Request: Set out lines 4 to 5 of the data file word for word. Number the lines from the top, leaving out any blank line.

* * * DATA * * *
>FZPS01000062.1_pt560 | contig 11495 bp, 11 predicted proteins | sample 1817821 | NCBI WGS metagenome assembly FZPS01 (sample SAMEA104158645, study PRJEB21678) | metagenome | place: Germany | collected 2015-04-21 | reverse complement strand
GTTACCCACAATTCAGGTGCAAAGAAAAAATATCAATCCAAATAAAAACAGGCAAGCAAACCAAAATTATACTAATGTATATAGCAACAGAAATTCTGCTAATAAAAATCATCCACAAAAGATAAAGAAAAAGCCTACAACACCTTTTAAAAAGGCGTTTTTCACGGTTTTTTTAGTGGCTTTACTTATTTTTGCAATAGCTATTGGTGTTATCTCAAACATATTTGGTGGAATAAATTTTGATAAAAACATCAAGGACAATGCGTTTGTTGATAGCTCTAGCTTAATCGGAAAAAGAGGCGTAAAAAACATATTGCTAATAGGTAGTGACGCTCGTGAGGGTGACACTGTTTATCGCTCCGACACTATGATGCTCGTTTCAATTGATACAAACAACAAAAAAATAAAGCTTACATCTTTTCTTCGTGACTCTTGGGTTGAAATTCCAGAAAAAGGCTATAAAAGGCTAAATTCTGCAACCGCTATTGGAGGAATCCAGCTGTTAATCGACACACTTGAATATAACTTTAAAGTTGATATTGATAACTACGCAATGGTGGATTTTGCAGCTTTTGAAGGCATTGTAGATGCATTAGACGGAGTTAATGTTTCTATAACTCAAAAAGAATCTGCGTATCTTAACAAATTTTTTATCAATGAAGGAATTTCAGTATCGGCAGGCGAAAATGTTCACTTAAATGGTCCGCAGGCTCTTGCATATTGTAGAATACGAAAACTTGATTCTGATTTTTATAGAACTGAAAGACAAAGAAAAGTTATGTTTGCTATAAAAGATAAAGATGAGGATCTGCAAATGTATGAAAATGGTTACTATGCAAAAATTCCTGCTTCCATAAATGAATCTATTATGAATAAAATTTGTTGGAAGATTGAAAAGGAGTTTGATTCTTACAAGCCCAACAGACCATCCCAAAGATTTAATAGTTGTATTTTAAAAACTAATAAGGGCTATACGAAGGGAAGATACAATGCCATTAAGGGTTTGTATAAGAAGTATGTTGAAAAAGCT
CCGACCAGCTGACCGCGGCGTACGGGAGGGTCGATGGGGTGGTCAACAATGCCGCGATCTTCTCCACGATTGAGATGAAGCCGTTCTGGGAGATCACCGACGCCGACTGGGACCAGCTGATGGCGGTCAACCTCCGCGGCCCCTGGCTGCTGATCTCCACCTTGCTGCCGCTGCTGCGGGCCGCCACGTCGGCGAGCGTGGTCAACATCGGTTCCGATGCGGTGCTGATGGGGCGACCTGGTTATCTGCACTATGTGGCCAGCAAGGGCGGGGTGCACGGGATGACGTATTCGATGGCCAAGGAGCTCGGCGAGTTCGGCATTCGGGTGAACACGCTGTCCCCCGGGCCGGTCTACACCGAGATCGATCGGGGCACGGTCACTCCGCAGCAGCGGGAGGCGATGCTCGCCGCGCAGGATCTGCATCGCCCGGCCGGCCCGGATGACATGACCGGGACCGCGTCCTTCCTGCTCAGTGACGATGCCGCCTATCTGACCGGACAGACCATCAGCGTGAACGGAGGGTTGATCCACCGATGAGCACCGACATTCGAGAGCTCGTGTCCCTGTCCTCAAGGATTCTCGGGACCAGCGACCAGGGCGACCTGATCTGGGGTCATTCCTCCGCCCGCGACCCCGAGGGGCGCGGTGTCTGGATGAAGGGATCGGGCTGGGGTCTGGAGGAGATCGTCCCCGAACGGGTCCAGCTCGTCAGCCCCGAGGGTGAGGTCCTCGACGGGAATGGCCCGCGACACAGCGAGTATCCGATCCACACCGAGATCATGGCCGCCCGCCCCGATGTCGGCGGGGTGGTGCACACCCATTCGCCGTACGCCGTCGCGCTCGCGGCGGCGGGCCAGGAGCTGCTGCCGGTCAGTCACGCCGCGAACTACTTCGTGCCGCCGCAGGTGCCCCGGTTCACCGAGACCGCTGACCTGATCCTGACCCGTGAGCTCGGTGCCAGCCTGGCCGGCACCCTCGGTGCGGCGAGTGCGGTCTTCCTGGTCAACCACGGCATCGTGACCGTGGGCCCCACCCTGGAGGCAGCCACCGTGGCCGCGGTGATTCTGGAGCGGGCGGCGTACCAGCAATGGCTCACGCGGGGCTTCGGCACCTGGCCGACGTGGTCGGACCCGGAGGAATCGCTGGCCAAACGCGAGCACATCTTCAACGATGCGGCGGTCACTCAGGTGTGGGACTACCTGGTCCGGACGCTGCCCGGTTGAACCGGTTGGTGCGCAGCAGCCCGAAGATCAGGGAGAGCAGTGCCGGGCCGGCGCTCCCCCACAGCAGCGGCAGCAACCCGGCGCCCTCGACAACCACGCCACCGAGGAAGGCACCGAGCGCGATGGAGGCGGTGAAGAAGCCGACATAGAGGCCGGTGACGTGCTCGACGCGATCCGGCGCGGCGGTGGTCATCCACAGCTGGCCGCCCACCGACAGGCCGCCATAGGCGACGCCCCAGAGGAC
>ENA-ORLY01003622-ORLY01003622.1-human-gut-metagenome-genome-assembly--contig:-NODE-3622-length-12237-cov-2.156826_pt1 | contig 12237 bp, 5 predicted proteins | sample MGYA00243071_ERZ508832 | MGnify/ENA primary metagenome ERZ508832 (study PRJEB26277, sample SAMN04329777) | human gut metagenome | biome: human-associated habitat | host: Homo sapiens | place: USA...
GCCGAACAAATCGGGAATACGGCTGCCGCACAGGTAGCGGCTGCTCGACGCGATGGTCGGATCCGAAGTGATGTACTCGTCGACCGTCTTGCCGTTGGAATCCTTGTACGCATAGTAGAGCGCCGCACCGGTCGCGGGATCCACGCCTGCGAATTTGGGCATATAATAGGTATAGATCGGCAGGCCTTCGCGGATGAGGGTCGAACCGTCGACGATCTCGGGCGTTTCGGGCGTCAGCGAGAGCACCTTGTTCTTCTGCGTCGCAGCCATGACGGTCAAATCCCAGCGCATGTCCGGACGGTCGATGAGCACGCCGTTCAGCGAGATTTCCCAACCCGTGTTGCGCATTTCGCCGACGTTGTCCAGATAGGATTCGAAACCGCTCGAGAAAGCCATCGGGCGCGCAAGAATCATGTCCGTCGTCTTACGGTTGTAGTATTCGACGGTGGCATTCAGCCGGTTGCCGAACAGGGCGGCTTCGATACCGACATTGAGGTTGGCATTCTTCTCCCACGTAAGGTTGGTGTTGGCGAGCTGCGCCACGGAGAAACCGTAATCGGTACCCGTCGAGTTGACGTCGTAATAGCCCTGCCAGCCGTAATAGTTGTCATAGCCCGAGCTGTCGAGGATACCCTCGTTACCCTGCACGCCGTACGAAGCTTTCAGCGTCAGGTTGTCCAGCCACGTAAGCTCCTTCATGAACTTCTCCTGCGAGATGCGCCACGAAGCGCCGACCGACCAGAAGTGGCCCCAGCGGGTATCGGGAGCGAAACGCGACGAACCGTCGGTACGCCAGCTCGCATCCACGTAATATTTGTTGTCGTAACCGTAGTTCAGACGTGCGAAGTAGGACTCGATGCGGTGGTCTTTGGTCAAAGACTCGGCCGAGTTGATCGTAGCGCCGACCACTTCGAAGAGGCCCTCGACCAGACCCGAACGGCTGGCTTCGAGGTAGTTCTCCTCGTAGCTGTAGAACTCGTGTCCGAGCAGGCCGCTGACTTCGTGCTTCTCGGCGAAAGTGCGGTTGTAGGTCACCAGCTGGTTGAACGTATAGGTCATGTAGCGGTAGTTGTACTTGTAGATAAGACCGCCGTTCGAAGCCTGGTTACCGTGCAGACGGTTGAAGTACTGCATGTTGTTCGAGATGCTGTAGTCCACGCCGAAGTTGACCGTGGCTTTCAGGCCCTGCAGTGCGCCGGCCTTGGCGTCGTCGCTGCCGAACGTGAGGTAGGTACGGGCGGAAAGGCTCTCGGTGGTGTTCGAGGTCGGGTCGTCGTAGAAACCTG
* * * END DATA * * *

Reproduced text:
>ENA-ORLY01003622-ORLY01003622.1-human-gut-metagenome-genome-assembly--contig:-NODE-3622-length-12237-cov-2.156826_pt1 | contig 12237 bp, 5 predicted proteins | sample MGYA00243071_ERZ508832 | MGnify/ENA primary metagenome ERZ508832 (study PRJEB26277, sample SAMN04329777) | human gut metagenome | biome: human-associated habitat | host: Homo sapiens | place: USA...
GCCGAACAAATCGGGAATACGGCTGCCGCACAGGTAGCGGCTGCTCGACGCGATGGTCGGATCCGAAGTGATGTACTCGTCGACCGTCTTGCCGTTGGAATCCTTGTACGCATAGTAGAGCGCCGCACCGGTCGCGGGATCCACGCCTGCGAATTTGGGCATATAATAGGTATAGATCGGCAGGCCTTCGCGGATGAGGGTCGAACCGTCGACGATCTCGGGCGTTTCGGGCGTCAGCGAGAGCACCTTGTTCTTCTGCGTCGCAGCCATGACGGTCAAATCCCAGCGCATGTCCGGACGGTCGATGAGCACGCCGTTCAGCGAGATTTCCCAACCCGTGTTGCGCATTTCGCCGACGTTGTCCAGATAGGATTCGAAACCGCTCGAGAAAGCCATCGGGCGCGCAAGAATCATGTCCGTCGTCTTACGGTTGTAGTATTCGACGGTGGCATTCAGCCGGTTGCCGAACAGGGCGGCTTCGATACCGACATTGAGGTTGGCATTCTTCTCCCACGTAAGGTTGGTGTTGGCGAGCTGCGCCACGGAGAAACCGTAATCGGTACCCGTCGAGTTGACGTCGTAATAGCCCTGCCAGCCGTAATAGTTGTCATAGCCCGAGCTGTCGAGGATACCCTCGTTACCCTGCACGCCGTACGAAGCTTTCAGCGTCAGGTTGTCCAGCCACGTAAGCTCCTTCATGAACTTCTCCTGCGAGATGCGCCACGAAGCGCCGACCGACCAGAAGTGGCCCCAGCGGGTATCGGGAGCGAAACGCGACGAACCGTCGGTACGCCAGCTCGCATCCACGTAATATTTGTTGTCGTAACCGTAGTTCAGACGTGCGAAGTAGGACTCGATGCGGTGGTCTTTGGTCAAAGACTCGGCCGAGTTGATCGTAGCGCCGACCACTTCGAAGAGGCCCTCGACCAGACCCGAACGGCTGGCTTCGAGGTAGTTCTCCTCGTAGCTGTAGAACTCGTGTCCGAGCAGGCCGCTGACTTCGTGCTTCTCGGCGAAAGTGCGGTTGTAGGTCACCAGCTGGTTGAACGTATAGGTCATGTAGCGGTAGTTGTACTTGTAGATAAGACCGCCGTTCGAAGCCTGGTTACCGTGCAGACGGTTGAAGTACTGCATGTTGTTCGAGATGCTGTAGTCCACGCCGAAGTTGACCGTGGCTTTCAGGCCCTGCAGTGCGCCGGCCTTGGCGTCGTCGCTGCCGAACGTGAGGTAGGTACGGGCGGAAAGGCTCTCGGTGGTGTTCGAGGTCGGGTCGTCGTAGAAACCTG